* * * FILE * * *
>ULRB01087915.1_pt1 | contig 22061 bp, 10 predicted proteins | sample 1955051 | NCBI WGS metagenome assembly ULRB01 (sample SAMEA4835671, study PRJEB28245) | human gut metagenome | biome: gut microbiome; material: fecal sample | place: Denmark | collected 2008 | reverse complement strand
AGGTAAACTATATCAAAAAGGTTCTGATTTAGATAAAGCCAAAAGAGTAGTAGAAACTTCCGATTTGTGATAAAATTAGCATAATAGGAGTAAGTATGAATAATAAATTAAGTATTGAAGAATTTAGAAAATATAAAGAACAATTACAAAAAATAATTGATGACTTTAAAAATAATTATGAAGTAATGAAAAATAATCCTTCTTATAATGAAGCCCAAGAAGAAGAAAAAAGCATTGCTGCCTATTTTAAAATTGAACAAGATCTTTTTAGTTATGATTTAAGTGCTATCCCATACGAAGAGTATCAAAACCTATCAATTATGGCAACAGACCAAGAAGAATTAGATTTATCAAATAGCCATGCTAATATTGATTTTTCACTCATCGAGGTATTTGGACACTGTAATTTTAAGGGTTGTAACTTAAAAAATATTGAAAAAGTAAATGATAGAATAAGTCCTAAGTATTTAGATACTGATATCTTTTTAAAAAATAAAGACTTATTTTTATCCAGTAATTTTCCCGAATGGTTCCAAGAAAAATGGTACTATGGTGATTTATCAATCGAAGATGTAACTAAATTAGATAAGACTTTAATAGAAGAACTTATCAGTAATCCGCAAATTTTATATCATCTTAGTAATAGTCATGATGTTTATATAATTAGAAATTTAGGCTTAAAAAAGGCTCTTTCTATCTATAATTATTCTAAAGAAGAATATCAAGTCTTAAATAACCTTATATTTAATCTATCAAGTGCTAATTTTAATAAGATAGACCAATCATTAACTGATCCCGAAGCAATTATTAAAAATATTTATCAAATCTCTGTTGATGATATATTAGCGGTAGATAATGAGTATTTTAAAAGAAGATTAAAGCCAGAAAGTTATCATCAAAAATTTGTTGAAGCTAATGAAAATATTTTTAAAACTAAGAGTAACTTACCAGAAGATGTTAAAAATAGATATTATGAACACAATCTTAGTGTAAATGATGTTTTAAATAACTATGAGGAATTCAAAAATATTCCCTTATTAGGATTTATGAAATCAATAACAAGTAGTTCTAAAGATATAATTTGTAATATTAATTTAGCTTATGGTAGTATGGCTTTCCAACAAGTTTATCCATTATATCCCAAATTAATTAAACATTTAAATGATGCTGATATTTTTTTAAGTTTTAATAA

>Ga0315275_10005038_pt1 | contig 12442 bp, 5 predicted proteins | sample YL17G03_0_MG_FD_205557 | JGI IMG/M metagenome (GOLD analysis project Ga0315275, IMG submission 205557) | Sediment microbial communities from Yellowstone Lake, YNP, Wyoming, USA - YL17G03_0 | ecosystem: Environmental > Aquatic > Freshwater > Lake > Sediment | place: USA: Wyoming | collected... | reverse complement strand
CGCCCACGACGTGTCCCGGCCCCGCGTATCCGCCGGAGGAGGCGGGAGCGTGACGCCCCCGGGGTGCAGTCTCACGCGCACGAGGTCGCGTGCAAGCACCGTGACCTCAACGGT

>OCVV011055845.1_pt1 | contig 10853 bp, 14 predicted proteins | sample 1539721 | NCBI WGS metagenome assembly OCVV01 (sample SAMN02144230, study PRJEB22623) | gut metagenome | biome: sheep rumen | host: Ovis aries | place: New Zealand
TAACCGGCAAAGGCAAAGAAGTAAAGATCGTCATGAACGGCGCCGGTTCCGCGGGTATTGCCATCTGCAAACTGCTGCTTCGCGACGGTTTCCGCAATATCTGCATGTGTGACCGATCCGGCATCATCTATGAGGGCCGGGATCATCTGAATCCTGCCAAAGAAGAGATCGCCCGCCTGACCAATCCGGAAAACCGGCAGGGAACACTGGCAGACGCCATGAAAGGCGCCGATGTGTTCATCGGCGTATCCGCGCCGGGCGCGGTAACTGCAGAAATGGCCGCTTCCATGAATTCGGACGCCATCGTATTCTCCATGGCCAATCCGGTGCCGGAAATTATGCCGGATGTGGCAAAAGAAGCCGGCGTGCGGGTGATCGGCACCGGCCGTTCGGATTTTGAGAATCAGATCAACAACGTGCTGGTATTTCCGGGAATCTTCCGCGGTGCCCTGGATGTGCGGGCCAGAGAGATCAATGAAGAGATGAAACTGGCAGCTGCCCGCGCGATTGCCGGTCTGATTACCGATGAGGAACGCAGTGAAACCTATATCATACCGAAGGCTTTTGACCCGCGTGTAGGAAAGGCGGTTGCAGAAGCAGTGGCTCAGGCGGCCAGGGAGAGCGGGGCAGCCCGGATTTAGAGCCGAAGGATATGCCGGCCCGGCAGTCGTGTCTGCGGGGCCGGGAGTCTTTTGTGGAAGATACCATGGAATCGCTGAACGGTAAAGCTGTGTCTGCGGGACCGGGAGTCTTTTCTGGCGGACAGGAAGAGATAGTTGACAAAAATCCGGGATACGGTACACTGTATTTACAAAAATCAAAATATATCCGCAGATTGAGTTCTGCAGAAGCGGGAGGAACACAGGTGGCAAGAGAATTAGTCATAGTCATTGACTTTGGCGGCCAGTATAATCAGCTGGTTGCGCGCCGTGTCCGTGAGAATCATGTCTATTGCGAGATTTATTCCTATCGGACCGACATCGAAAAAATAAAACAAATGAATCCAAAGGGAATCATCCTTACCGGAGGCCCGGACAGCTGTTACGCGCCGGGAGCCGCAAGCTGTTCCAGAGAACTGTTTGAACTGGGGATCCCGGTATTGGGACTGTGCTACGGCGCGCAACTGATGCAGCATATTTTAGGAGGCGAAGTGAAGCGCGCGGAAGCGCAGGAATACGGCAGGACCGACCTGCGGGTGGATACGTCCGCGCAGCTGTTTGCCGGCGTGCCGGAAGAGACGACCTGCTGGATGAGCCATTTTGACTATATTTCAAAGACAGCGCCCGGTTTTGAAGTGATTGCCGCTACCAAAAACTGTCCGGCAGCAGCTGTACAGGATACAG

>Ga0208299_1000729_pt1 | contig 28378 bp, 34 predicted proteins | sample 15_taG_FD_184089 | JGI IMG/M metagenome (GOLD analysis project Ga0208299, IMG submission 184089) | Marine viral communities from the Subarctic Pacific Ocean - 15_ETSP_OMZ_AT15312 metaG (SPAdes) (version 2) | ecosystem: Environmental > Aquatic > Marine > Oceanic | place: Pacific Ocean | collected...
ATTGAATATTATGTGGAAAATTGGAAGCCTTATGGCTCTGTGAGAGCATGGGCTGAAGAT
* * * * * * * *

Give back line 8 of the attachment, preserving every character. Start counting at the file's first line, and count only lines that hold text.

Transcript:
ATTGAATATTATGTGGAAAATTGGAAGCCTTATGGCTCTGTGAGAGCATGGGCTGAAGAT